Say I'm building a plugin that adds user memberships to the website. I want to check on my front end templates that user's membership is active and I have built the functionality inside the plugin to do this.

How do I use a tag like {% requireMembership %} in place of the normal {% requireLogin %} to call the function that I've built? I thought it would be simple but can't find documentation on this anywhere.


2 Answers 2


There are two classes behind each Twig tag: a Token Parser and a Node.

The Token Parser is responsible for actually parsing the template, once Twig has tokenized it, and returning your Node class to represent it. The Node class is responsible for compiling itself into actual PHP code.

{% requireLogin %} is about as simple as it gets, because it doesn’t have to worry about parsing parameters, expressions, sub-content, etc. You can use its Token Parser and Node classes as a starting point - they’re located in craft/app/etc/templating/twigextensions/.

Once you’ve created those classes, you will need to create a Twig Extension, which will be used to connect your TokenParser to Craft’s instance of Twig. Give it a getTokenParsers() method which returns an instance of your Token Parser class (example).

(Note that if you use the Craft namespace in these clasess, you will need to prefix all of Twig’s class names with \, e.g. \Twig_TokenParser.)

Finally you need to register your Twig Extension from your plugin’s primary class using the addTwigExtension hook:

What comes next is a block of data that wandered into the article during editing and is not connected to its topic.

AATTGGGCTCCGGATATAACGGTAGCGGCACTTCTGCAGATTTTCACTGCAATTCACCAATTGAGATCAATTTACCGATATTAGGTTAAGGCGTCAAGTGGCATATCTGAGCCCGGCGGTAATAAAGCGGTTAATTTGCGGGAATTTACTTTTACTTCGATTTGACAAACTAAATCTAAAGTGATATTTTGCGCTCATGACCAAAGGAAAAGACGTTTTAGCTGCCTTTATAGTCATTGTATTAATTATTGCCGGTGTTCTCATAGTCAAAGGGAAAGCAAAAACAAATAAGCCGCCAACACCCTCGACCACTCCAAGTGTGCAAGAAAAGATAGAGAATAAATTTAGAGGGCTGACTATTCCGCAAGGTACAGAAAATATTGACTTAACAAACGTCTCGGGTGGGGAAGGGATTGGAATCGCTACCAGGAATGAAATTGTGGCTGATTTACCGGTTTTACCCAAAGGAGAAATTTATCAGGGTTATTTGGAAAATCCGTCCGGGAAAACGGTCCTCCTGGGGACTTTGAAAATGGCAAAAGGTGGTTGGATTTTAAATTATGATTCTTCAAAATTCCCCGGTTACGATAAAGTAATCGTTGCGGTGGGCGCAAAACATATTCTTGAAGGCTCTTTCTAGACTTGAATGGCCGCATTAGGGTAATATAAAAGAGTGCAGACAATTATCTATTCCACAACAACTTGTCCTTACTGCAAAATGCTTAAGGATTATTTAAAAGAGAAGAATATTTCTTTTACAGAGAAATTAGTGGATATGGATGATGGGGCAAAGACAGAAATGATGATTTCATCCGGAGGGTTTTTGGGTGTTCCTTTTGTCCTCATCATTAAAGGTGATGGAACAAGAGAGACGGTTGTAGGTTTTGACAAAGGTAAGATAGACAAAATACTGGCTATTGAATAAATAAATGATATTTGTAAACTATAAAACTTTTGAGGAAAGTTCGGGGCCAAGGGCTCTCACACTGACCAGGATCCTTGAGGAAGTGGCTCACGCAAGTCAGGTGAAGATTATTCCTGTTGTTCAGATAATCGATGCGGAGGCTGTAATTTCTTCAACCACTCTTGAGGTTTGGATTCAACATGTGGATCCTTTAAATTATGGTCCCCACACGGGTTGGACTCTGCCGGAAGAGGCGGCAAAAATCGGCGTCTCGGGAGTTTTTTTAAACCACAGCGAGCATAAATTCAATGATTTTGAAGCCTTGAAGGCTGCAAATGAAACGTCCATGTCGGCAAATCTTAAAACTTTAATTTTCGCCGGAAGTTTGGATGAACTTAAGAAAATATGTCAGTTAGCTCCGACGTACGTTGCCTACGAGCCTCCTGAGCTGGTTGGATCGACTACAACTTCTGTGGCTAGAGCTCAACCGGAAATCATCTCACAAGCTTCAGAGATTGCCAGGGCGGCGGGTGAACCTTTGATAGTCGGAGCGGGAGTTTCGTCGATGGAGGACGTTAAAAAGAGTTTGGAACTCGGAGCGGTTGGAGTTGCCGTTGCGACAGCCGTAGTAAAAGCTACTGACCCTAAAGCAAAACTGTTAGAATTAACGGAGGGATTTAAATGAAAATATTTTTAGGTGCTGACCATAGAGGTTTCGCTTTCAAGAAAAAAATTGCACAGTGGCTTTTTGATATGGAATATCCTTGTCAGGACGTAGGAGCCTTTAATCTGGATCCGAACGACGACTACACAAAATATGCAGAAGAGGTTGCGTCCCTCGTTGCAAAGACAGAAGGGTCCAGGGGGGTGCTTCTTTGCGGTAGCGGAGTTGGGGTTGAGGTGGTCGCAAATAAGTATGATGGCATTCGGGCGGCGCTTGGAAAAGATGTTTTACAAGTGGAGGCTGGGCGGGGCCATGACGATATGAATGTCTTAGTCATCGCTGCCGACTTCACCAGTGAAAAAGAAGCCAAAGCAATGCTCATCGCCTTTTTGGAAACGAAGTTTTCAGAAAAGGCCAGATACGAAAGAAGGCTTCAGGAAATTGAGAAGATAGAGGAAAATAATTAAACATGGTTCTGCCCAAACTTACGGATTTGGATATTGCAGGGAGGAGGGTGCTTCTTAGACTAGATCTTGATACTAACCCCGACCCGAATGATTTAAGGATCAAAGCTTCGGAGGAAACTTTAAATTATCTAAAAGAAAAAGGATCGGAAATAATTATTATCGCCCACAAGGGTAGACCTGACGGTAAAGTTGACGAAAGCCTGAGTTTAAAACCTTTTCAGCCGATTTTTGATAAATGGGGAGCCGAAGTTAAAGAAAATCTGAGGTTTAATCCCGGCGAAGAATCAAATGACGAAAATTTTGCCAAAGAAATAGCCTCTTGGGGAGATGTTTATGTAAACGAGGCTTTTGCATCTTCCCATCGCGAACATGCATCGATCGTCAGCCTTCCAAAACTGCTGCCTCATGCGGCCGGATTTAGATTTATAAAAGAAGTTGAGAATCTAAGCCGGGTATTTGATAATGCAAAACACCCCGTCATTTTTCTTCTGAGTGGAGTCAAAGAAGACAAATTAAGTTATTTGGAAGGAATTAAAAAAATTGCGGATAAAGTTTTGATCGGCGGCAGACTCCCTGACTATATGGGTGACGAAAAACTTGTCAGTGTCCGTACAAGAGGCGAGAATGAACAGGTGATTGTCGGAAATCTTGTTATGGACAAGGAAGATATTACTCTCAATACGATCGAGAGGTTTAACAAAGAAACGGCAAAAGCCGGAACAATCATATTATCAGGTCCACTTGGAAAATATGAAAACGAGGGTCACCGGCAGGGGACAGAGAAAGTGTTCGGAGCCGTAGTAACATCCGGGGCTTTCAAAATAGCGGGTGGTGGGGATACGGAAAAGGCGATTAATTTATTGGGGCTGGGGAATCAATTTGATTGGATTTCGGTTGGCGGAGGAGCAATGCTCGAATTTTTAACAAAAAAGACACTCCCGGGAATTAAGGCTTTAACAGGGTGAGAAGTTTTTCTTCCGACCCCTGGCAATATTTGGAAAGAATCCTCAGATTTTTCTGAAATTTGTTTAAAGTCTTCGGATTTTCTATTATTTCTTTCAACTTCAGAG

public function addTwigExtension()
    // Import the Twig Extension, Token Parser, and Node classes

    // Return a new instance of it
    return new MyTwigExtension();
  • Wow, thanks for this...I wouldn't have EVER got to that answer! Can I just check though... if I modify files inside craft/app/etc/templating will they get overwritten when craft updates?
    – H2ONOCK
    Nov 7, 2015 at 15:37
  • @H2ONOCK yes; you absolutely need to do this with a plugin, and put the classes within its folder. Nov 7, 2015 at 17:47
  • Fantastic, nailed it, over the moon! Nice one, thanks! :)
    – H2ONOCK
    Nov 8, 2015 at 9:08

That's not the answer to this question, but it's kinda related...

Sometimes its worth to consider using {% do %} statement instead of using a custom tag. No need to handle Twig tokens and other complicated matters related to the custom tag.


{% do %} can use any variable defined by plugin/module - it just doesn't output anything.

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